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Reserve it for the GH deficient
Growth hormone (GH) has been in clinical use for four decades and there has been much rediscovery of wheels in the past 30 years.1 Childhood growth is GH dependent. Velocity is related to the amplitude of pulsatile GH secretion in an asymptotic manner so that children with very little GH grow very slowly and a small replacement dose has a large effect on growth acceleration. The more GH a child secretes, the more normally he or she grows, the bigger is the dose of GH needed to have a significant effect, but any child given GH in adequate amounts grows more quickly.2
To maintain peak concentrations of GH, the pituitary has to increase production as the child grows. This may not happen in some children who then grow poorly in the middle childhood years. When growth is complete and the demand for GH drops, they have ample GH for adult life, which is why most patients do not continue to require treatment. Lack of puberty may give rise to another transient GH insufficient state.
The indication for GH replacement is GH deficiency, congenital or acquired, permanent or transient. GH should be introduced as soon as the failure of its secretion has been identified. The dose is dictated by the clinical situation but there is a tendency to maximise doses at the start of treatment in order to restore lost growth in the least time, with probable long term benefit.3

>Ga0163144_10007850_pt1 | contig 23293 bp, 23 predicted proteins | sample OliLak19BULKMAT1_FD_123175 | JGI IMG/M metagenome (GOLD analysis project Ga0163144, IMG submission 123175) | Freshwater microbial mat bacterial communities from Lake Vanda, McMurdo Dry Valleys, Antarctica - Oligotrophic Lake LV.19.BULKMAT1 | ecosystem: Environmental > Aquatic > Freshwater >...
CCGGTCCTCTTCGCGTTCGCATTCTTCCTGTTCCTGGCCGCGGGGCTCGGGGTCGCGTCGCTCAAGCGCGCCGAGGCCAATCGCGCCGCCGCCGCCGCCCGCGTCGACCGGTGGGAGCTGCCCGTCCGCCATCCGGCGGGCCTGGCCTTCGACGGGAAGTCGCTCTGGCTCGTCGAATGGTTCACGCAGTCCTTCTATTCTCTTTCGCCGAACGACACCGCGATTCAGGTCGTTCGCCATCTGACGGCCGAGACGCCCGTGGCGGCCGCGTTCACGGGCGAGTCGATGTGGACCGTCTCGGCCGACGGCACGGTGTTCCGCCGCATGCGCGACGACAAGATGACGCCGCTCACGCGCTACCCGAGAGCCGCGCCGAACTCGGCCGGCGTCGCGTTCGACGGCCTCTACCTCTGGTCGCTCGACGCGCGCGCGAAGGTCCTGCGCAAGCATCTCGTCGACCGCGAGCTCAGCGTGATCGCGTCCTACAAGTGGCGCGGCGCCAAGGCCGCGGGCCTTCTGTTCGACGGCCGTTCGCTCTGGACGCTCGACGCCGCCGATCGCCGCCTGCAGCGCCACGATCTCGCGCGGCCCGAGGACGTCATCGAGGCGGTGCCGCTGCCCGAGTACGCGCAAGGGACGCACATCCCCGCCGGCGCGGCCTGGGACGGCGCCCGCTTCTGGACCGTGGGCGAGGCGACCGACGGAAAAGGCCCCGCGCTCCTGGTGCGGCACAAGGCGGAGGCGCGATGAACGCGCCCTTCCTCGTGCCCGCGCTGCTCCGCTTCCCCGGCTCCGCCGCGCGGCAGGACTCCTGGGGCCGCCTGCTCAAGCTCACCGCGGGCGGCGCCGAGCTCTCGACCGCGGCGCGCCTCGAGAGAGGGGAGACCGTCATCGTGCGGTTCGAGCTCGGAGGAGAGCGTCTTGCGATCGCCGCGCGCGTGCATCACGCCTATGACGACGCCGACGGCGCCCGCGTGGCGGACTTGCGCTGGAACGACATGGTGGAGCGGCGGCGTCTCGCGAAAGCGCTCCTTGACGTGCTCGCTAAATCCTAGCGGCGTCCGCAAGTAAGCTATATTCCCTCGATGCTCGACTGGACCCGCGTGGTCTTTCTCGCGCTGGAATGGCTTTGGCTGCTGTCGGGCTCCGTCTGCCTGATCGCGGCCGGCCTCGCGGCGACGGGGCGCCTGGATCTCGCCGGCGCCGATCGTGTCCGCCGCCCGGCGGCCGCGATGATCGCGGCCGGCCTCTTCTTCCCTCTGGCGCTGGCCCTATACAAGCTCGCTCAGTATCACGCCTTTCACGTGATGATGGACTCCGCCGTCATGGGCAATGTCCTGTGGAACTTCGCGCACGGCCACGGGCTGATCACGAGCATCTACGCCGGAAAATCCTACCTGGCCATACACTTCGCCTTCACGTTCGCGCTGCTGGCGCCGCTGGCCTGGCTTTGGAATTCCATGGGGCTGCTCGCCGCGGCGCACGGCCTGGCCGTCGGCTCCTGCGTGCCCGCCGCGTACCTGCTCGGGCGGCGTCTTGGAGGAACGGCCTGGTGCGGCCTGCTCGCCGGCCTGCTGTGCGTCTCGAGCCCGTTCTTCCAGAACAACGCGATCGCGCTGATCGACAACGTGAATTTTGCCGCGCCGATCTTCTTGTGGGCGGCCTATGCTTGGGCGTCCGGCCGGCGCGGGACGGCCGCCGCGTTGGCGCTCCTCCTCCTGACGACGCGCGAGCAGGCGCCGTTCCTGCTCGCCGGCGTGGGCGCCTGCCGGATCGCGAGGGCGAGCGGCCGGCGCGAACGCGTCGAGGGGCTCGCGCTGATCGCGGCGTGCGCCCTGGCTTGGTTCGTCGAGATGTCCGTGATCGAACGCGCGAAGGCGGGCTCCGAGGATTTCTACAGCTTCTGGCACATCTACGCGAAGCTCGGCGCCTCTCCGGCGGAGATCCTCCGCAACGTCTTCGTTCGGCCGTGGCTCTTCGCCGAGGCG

Normal children, children with Turner's syndrome, renal failure, skeletal dysplasia, etc, all grow more quickly when given GH, but results on adult heights are not all that exciting. This is not surprising as none of the children are GH deficient and GH does nothing for the severity of their underlying conditions. In 50% of patients, predicted height …
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